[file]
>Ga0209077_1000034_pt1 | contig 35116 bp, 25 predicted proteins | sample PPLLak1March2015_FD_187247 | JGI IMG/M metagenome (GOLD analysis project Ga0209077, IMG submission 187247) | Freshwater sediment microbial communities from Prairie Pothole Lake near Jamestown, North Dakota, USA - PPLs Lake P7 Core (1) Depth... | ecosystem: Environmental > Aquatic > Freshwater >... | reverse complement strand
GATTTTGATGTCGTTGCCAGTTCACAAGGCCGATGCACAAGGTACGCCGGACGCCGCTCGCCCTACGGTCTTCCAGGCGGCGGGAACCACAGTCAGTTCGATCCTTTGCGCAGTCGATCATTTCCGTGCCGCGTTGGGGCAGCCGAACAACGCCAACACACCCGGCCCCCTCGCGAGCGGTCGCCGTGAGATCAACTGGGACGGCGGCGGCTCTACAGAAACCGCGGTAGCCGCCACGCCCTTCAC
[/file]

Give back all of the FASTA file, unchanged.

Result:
>Ga0209077_1000034_pt1 | contig 35116 bp, 25 predicted proteins | sample PPLLak1March2015_FD_187247 | JGI IMG/M metagenome (GOLD analysis project Ga0209077, IMG submission 187247) | Freshwater sediment microbial communities from Prairie Pothole Lake near Jamestown, North Dakota, USA - PPLs Lake P7 Core (1) Depth... | ecosystem: Environmental > Aquatic > Freshwater >... | reverse complement strand
GATTTTGATGTCGTTGCCAGTTCACAAGGCCGATGCACAAGGTACGCCGGACGCCGCTCGCCCTACGGTCTTCCAGGCGGCGGGAACCACAGTCAGTTCGATCCTTTGCGCAGTCGATCATTTCCGTGCCGCGTTGGGGCAGCCGAACAACGCCAACACACCCGGCCCCCTCGCGAGCGGTCGCCGTGAGATCAACTGGGACGGCGGCGGCTCTACAGAAACCGCGGTAGCCGCCACGCCCTTCAC